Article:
The figure above identifies the key elements of a generic theory of change which underpins MS platforms: how the platform is expected to contribute to positive effects through the way it is set up, through its activities and outputs, and in view of its intentions and aspirations.
Identification of these key elements tells us what we need to assess in order to find out how to enhance the effectiveness of multi-stakeholder platforms, and what types of evidence will be needed for this.
A platform’s intentions and aspirations relate to what lies beyond the direct control of platform operations. It is through platform members and partners that the platform contributes to impact. This is not a linear process as the various arrows in this area illustrate.
In theory platform intentions and aspirations should translate to a matching setup of the platforms arrangements and capacities, to matching activities and outputs, etc. Along the way, somewhere that connection may be lost, for which reason the platform may still be doing things and leading to change but it may no longer be really connected to the original intentions and aspirations.
The theory of change on paper, may be different from what happens in reality.
This is important to understand, because we may be gathering evidence of actual practice/effects, that does not help tell a convincing story about the effectiveness of the platform since it does not connect to original intentions and aspirations. So this idea of ‘cascading intentions’ helps us to better understand the consistency in reality of the theory of change which underpins the platform.
Different types of evidence are needed to be able to tell a convincing story about platform effectiveness. Evidence which shows the appropriateness of platform arrangements and choice of activities and outputs is important since it allows for connecting platform operations to effects, making plausible that effects are related to intentions and aspirations.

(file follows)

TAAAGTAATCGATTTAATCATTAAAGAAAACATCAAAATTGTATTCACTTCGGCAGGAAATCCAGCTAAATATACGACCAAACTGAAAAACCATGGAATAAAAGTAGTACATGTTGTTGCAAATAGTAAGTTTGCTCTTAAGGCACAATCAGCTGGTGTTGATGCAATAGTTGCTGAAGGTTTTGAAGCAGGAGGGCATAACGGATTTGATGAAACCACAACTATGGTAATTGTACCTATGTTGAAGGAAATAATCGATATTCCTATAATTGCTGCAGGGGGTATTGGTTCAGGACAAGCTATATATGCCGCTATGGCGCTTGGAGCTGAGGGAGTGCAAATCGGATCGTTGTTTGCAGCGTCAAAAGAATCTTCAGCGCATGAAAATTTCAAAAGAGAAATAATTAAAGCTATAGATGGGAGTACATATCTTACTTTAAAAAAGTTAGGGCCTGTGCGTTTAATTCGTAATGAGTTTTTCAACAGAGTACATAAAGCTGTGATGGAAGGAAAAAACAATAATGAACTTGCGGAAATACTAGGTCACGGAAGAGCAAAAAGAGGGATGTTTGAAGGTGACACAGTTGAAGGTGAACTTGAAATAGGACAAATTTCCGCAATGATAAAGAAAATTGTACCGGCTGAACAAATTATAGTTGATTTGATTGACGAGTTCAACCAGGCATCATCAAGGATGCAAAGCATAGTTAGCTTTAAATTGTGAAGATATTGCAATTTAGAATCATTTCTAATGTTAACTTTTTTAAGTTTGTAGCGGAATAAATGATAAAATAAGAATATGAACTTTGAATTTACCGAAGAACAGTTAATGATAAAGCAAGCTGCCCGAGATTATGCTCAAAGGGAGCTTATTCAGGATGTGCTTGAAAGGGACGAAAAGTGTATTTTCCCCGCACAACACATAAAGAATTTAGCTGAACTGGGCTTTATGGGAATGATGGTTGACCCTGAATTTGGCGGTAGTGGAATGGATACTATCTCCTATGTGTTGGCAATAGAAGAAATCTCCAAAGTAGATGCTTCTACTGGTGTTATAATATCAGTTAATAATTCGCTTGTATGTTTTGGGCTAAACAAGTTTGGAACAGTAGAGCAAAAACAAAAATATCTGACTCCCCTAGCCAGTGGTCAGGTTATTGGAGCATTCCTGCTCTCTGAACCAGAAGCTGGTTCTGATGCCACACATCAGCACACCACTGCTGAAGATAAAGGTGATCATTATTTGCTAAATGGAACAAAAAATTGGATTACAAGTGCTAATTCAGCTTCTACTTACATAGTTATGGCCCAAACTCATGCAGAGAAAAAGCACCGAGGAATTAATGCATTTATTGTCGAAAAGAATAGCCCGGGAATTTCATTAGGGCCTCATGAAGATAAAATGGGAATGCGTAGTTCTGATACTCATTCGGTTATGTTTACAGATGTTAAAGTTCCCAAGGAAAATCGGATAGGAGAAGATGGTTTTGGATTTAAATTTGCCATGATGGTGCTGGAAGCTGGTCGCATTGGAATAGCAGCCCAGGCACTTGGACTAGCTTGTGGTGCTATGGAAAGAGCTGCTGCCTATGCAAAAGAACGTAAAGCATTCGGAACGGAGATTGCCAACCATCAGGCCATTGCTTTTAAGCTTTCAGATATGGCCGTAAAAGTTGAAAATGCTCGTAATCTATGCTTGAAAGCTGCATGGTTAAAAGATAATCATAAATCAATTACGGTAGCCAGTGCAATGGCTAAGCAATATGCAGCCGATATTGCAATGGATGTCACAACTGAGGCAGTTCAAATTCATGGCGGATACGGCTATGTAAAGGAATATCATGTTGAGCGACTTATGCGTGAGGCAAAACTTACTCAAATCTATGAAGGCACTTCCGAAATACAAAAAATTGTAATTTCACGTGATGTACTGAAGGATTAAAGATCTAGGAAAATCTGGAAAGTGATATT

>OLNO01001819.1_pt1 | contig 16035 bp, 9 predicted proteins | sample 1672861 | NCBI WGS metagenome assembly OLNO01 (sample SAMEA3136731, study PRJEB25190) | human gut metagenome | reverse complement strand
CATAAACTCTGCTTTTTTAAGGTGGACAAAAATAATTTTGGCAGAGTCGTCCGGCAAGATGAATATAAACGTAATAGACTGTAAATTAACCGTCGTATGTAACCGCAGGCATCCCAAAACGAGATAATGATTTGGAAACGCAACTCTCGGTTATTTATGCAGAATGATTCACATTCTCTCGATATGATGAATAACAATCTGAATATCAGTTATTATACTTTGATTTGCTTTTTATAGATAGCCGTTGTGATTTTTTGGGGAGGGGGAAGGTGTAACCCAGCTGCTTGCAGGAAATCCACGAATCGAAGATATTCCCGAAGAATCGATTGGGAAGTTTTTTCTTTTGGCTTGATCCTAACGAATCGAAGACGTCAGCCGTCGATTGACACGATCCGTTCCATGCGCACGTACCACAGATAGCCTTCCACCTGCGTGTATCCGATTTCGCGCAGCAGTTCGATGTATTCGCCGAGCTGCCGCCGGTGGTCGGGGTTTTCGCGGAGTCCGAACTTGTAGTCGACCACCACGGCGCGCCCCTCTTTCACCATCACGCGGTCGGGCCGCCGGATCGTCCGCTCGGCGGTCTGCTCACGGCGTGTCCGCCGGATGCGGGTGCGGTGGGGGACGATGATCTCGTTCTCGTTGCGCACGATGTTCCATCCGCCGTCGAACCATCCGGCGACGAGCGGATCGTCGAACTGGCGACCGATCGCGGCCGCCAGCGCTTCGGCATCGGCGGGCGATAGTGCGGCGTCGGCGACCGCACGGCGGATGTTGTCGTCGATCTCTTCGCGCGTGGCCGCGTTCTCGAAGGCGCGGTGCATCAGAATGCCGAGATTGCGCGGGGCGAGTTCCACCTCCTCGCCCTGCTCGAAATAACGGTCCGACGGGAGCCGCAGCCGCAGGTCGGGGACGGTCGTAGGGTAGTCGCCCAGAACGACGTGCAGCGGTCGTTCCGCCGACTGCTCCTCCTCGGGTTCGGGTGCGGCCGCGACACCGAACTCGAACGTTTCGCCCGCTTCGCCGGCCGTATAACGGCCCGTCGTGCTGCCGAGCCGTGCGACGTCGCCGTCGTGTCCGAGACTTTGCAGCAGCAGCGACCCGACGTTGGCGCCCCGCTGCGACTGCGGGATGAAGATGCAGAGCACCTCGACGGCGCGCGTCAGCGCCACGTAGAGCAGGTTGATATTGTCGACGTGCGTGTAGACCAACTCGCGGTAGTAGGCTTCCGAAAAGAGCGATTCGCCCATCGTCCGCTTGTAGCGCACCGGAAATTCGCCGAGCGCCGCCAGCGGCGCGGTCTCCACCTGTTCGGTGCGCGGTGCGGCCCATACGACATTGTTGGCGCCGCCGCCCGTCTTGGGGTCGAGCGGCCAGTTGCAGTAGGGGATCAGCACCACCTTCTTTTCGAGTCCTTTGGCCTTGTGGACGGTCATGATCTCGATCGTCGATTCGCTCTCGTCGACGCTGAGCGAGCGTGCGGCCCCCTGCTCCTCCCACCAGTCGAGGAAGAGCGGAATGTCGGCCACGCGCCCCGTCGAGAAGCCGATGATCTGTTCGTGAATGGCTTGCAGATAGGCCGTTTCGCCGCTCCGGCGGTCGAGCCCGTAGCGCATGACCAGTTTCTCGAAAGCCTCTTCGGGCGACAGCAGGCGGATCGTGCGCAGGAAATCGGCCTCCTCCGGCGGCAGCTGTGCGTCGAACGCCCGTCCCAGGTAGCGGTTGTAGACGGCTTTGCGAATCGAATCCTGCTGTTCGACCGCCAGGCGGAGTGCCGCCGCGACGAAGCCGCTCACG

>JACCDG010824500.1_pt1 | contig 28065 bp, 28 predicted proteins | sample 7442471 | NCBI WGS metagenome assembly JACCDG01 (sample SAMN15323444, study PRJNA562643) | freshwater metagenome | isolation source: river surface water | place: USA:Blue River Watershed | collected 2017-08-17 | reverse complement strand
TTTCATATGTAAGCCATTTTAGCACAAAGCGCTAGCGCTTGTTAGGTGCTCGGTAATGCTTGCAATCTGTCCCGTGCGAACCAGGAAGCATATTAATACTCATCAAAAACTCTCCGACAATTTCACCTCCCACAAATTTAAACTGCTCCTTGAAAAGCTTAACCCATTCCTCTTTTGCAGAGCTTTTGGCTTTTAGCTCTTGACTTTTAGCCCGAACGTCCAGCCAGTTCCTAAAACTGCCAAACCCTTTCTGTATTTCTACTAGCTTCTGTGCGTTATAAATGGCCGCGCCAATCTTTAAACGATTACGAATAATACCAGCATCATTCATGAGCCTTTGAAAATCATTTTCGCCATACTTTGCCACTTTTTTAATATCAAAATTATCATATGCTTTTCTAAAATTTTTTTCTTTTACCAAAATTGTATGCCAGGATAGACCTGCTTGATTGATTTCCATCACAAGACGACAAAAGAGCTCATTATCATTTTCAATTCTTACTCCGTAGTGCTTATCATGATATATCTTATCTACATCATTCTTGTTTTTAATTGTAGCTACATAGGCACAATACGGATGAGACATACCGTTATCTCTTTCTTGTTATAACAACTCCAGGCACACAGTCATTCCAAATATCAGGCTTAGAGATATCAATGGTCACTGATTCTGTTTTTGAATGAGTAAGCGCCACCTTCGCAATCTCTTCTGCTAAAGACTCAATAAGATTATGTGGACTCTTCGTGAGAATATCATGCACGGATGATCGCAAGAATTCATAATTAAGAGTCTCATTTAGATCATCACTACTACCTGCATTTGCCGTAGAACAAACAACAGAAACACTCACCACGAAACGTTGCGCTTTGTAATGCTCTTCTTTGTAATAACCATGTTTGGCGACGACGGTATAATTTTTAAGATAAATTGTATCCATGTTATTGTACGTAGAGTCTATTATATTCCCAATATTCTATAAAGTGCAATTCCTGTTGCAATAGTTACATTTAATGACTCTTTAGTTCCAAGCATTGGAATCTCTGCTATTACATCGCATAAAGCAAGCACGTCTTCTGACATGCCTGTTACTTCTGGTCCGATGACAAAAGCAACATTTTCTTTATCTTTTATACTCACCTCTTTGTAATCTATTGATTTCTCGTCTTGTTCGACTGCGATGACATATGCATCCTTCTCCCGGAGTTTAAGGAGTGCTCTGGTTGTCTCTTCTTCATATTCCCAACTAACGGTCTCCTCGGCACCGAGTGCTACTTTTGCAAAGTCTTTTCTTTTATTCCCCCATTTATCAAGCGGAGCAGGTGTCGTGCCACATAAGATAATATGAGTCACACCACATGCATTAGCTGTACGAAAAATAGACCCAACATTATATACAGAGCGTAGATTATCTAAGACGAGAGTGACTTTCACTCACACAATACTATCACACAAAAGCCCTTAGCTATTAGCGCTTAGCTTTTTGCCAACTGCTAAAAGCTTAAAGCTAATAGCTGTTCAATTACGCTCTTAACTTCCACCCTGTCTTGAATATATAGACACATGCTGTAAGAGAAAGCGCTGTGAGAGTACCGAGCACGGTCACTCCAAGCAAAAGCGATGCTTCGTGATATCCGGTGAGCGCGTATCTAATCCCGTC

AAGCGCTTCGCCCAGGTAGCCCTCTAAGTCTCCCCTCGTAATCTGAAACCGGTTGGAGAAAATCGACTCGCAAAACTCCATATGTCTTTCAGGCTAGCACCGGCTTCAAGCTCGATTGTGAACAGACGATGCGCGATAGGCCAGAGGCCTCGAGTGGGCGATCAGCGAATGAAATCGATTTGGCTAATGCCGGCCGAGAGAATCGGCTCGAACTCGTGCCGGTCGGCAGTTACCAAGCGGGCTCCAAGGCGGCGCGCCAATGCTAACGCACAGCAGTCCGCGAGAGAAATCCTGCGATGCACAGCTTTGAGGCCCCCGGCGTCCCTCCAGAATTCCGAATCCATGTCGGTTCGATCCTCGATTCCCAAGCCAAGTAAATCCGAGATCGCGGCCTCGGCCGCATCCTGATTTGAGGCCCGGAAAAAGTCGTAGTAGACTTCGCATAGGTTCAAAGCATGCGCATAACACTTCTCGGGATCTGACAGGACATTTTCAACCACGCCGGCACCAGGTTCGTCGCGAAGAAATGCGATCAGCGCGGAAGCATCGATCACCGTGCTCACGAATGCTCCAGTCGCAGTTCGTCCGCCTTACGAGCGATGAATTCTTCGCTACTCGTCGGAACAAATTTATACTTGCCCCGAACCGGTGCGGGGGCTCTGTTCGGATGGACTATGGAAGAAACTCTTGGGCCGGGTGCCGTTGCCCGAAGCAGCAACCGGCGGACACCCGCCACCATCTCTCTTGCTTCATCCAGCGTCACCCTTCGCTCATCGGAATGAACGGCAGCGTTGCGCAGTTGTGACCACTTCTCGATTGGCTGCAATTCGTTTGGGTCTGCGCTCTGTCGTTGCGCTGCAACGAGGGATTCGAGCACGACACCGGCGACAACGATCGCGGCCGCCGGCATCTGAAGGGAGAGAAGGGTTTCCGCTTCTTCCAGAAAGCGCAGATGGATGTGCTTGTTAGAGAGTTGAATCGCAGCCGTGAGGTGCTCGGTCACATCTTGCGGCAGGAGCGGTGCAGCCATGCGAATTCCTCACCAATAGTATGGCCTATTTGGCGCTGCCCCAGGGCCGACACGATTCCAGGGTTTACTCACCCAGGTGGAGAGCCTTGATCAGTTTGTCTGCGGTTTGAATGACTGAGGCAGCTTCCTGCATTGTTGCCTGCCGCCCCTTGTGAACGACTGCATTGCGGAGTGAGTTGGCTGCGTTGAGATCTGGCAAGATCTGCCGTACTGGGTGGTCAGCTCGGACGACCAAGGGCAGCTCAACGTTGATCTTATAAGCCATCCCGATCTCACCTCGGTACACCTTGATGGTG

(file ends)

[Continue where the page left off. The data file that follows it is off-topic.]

Such evidence from different steps/levels can be used in monitoring and evaluation (M&E) as well as to inform stakeholders (including sponsors) and management decision making in improving the services of the platform.
This diagram relates to the variety in platform performance in terms of gathering and communicating evidence to support claims of being effective. Some platforms may have a stronger basis for this than others. Each platform will be needing a different mix of different types of evidence coming from the range of elements relating to the theory of change.
A deep-dive assessment of a particular platform will involve four steps:
- In view of the platform’s ToC assess what evidence the platform would actually need to know how it is faring in terms of being effective;
- Assess what evidence is already being gathered (and used) and/or what evidence could easily be obtained.
- Assessing the difference between a) and b) in terms of what evidence gaps need to be addressed (and how)
- Developing a plan for getting the platform’s act together in terms of evidence-based assessment (and communication) of its effectiveness.